The Ntsebeza Inquiry into the conduct of former KPMG employees ground to a halt again on Thursday following a two-week postponement.

The inquiry‚ headed by Advocate Dumisa Ntsebeza‚ was instituted by the South African Institute of Chartered Accountants (Saica) and is looking into whether any members of Saica contravened its code of conduct in their work for KPMG on the Gupta family accounts and the so-called SARS "rogue unit" report.

The inquiry heard evidence from a third individual on the Saica code of conduct‚ Ulrich Schackermann‚ who dealt with the guidelines of ethical behaviour the code sets out for chartered accountants who are members of Saica. Membership of the institute is not compulsory.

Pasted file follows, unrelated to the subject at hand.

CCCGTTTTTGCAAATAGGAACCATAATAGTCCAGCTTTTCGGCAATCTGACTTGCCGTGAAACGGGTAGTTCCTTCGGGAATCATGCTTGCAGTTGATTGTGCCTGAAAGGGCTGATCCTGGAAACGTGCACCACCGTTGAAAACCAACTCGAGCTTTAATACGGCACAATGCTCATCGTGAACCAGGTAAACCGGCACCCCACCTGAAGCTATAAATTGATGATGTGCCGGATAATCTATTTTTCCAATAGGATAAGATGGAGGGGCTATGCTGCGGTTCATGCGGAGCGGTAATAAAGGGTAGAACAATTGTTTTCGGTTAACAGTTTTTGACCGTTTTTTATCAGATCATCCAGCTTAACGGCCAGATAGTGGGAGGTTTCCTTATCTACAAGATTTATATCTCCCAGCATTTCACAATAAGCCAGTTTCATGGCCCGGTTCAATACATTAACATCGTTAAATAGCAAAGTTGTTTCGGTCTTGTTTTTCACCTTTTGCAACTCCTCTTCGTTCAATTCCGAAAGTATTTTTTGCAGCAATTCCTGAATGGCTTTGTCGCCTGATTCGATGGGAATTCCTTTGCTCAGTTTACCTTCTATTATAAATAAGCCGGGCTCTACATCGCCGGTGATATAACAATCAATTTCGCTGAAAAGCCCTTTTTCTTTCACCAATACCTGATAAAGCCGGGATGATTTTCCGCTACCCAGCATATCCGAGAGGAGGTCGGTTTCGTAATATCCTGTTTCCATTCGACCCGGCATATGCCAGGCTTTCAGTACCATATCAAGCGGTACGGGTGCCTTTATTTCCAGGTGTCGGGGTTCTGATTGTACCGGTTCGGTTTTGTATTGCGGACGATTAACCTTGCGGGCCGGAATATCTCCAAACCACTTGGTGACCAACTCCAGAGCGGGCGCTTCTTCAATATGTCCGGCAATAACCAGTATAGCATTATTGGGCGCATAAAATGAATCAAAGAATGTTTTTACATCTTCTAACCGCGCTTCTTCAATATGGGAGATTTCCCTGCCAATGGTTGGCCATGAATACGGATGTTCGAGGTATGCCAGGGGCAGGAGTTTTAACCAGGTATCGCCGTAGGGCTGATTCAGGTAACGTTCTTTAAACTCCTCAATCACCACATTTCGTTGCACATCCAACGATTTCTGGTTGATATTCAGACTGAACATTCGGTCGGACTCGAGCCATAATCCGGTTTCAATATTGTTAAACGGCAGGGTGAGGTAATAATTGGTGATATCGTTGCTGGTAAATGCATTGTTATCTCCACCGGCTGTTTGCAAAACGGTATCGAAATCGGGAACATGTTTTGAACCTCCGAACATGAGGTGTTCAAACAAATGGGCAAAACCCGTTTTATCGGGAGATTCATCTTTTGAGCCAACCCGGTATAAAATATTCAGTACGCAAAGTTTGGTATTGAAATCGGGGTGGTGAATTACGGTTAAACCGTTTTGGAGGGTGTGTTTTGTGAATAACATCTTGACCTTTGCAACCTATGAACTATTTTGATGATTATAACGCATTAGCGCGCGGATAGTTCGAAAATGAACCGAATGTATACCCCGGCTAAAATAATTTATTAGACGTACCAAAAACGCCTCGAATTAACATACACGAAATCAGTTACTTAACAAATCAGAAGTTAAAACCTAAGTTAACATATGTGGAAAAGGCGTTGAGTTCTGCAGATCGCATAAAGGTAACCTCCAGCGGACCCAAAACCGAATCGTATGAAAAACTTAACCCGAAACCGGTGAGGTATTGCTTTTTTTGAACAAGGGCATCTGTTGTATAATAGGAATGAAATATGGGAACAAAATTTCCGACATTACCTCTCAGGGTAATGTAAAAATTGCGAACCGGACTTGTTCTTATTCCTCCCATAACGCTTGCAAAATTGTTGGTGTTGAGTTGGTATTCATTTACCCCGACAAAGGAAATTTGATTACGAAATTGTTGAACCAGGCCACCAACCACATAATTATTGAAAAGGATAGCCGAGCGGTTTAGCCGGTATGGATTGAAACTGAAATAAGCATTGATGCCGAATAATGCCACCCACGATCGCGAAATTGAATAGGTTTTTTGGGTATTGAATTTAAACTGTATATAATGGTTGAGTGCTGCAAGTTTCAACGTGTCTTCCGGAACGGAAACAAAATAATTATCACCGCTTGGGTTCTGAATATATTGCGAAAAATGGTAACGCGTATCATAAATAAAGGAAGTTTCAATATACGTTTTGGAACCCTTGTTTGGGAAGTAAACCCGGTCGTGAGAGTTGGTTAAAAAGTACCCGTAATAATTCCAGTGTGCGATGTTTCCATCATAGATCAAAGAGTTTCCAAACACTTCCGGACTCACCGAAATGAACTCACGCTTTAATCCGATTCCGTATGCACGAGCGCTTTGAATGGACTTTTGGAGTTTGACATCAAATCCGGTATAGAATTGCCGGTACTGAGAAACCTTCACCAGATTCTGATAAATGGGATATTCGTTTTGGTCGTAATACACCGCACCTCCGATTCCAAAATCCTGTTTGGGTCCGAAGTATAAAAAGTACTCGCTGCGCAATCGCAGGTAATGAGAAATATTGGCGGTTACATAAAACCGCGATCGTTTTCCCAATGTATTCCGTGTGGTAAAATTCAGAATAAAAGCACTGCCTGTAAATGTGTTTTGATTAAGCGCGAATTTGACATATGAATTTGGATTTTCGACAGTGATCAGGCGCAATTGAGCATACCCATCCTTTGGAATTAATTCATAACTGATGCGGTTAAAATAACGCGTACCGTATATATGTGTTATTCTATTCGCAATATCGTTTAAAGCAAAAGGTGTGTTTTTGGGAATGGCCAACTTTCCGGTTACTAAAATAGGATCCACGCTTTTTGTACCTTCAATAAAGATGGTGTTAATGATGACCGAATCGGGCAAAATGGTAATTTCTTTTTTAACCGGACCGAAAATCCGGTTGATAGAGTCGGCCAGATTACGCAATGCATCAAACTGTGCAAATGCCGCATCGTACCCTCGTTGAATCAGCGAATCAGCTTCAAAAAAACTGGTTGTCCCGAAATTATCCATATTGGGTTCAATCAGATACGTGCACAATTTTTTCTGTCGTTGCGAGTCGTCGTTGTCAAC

The inquiry was due to hear evidence from the first of five complainants‚ Alex Richter‚ but counsel appointed for law firm ENSafrica, Johan Smit, raised concerns over whether Richter’s evidence fell within the ambit of the terms of reference of the inquiry.

He also raised concerns over a second submission his clients had made in response to Richter’s complaint‚ which seemingly had not made its way into the evidence bundles shared with the panel. In the ensuing debate over points raised by Smit‚ Richter’s evidence was not heard. He will likely be called to give evidence on Monday.

It is understood that Richter’s complaint is based on events surrounding the conduct of two KPMG employees in dealings with his deceased father’s estate.

The inquiry is set to resume on Friday and is scheduled to hear evidence from Dr Elmarie Buys‚ whose complaint deals with the conduct of two KPMG employees who compiled a report that led to her suspension from the Department of Science and Technology.

The other complaints that will form part of the inquiry are by SARS‚ former KPMG director Mooketsi Motsisi, and former Randgold director Johan Blersch. SARS commissioner Tom Moyane is expected to give evidence next week.

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